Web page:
The Nation: The Stakes Are High At Copenhagen

Partner content from The Nation

A climate activist on opening day of the Copenhagen Climate Conference i i

hide captionMohamad Shinaz, a Maldives climate activist holds a sign reading "Act Now Save Lives" as he is submerged in water in a 9 foot perspex tube outside the Bella Center on the opening day of the Climate Conference in Copenhagen, Denmark, Monday Dec. 7, 2009. The scene is a recreation of a Maldives flood scene and meant to be a reminder of the human cost of failure to come to an agreement in Copenhagen.

AP/Peter Dejong
A climate activist on opening day of the Copenhagen Climate Conference

Mohamad Shinaz, a Maldives climate activist holds a sign reading "Act Now Save Lives" as he is submerged in water in a 9 foot perspex tube outside the Bella Center on the opening day of the Climate Conference in Copenhagen, Denmark, Monday Dec. 7, 2009. The scene is a recreation of a Maldives flood scene and meant to be a reminder of the human cost of failure to come to an agreement in Copenhagen.

AP/Peter Dejong

The most important international summit in history? Given what the latest scientific reports tell us about the quickening pace of global warming, the sense of urgency driving international attention to the Copenhagen climate change summit is warranted. Yet significant reductions in global greenhouse gas emissions seem unlikely to come as a result of COP15, which begins December 7 and concludes December 18.

Will a legally binding international treaty emerge from COP15? No. Will negotiations between the 192 nations in attendance produce a "political agreement" to be finalized sometime in 2010 and that world leaders will hold up as confirmation of decisive progress toward addressing global warming? Probably.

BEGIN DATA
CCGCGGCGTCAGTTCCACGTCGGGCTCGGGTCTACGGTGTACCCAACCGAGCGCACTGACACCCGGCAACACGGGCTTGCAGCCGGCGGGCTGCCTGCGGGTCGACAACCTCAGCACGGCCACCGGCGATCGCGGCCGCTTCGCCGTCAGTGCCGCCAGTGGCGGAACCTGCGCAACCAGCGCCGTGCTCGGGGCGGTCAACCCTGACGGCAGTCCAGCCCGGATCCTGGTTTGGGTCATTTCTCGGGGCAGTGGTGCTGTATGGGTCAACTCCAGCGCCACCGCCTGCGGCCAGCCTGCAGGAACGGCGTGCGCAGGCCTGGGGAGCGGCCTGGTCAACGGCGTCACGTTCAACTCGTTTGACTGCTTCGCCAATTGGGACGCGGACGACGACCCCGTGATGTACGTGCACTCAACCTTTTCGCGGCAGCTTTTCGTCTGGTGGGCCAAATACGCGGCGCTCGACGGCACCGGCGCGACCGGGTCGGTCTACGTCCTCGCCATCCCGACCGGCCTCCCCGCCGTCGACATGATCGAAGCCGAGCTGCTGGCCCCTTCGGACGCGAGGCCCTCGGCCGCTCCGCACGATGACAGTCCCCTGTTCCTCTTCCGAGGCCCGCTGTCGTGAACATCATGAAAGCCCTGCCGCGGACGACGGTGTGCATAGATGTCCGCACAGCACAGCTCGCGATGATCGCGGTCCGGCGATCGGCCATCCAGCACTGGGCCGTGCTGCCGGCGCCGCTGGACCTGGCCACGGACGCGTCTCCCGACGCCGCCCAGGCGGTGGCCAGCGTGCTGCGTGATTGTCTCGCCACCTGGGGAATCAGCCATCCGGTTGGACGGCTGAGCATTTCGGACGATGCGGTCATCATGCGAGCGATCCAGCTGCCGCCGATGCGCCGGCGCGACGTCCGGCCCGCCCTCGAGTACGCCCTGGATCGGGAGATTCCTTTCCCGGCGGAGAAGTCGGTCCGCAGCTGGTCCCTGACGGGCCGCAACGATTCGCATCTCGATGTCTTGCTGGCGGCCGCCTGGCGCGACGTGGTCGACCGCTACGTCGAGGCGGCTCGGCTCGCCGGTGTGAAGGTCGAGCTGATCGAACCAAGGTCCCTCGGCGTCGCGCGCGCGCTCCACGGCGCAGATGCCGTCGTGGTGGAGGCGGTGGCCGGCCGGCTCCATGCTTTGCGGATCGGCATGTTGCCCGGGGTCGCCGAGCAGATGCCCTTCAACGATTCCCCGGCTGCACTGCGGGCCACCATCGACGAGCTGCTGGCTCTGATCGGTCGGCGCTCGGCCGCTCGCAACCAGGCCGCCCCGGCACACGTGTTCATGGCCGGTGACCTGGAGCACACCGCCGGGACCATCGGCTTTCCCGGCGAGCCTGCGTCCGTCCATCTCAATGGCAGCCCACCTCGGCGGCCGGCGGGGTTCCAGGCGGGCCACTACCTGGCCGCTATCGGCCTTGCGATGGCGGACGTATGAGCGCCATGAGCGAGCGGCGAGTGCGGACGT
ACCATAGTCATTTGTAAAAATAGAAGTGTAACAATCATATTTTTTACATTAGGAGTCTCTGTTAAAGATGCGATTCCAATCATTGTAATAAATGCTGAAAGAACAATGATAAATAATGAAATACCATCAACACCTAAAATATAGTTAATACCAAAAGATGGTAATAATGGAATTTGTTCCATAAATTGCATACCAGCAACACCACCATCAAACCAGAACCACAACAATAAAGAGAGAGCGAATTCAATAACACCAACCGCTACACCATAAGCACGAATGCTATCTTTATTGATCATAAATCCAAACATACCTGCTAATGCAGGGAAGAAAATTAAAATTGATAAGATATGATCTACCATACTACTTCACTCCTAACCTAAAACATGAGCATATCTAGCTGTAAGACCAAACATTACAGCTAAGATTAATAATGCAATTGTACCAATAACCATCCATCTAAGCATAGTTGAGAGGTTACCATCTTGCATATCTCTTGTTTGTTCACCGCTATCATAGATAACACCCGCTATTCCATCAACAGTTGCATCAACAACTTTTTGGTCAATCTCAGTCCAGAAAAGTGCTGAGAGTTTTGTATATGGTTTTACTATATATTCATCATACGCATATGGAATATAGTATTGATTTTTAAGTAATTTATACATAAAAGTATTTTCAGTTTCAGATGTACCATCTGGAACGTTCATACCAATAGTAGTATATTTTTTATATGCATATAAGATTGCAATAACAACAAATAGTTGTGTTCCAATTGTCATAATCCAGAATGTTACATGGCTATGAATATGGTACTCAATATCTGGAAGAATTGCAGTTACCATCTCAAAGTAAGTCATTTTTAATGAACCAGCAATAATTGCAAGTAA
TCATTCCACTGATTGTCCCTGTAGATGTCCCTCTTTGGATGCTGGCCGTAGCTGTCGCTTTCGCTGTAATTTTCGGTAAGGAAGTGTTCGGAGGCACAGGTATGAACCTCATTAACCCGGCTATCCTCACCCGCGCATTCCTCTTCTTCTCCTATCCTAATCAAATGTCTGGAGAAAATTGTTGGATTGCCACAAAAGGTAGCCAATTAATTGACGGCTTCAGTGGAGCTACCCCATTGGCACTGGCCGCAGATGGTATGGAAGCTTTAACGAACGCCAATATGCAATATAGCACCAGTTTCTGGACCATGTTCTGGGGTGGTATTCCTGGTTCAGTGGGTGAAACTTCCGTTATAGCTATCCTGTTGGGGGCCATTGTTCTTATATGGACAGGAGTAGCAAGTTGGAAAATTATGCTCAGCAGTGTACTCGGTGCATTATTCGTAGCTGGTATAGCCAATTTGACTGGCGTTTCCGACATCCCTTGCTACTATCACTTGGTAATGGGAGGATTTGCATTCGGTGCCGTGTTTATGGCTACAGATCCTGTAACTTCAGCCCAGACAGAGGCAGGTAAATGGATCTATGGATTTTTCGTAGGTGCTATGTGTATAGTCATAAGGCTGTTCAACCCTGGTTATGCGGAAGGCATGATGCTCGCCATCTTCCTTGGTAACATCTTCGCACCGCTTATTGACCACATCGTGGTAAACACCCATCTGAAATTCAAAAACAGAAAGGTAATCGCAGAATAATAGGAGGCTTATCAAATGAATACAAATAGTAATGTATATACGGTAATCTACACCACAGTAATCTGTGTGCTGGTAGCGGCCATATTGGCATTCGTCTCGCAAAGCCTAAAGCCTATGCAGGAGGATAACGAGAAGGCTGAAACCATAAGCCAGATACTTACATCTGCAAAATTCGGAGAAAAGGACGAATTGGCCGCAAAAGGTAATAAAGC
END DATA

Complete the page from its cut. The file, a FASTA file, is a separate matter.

Four issues will dominate the negotiations taking place inside Copenhagen's Bella Center. First, developed nations, such as the United States, must commit to significant reductions in their greenhouse gas emissions. Second, developing countries like India and China will have to reduce the rate at which their emissions increase over the next several decades. Third, developed countries will have to provide clean energy technologies and funding to developing nations as they address the effects of climate change. And, finally, negotiators will have to agree on how to monitor and enforce an international climate agreement.

In the past week, there's been movement on several of these issues. The world's leading emitters have all proposed cuts to their emissions. China and India have offered to cut their "carbon intensity"—the amount of carbon they emit relative to their economic output. China has pledged a 40 to 45 percent reduction by 2020 from 2005 levels; India has offered 20 to 25 percent, also by 2020 and using a 2005 baseline. The EU long ago agreed to cut its emissions by 20 percent below 1990 levels by 2020, 30 percent if other leading emitters commit to steep cuts. And Obama has now pledged the United States to a 17 percent reduction by 2020 from 2005 levels, which equals a paltry 4 percent from 1990 levels.

British Prime Minister Gordon Brown has proposed a development fund for financing clean energy technologies and climate adaptation projects in developing countries. Brown suggested that $10 billion should be made available by 2012, increasing to $50 billion a year by 2020.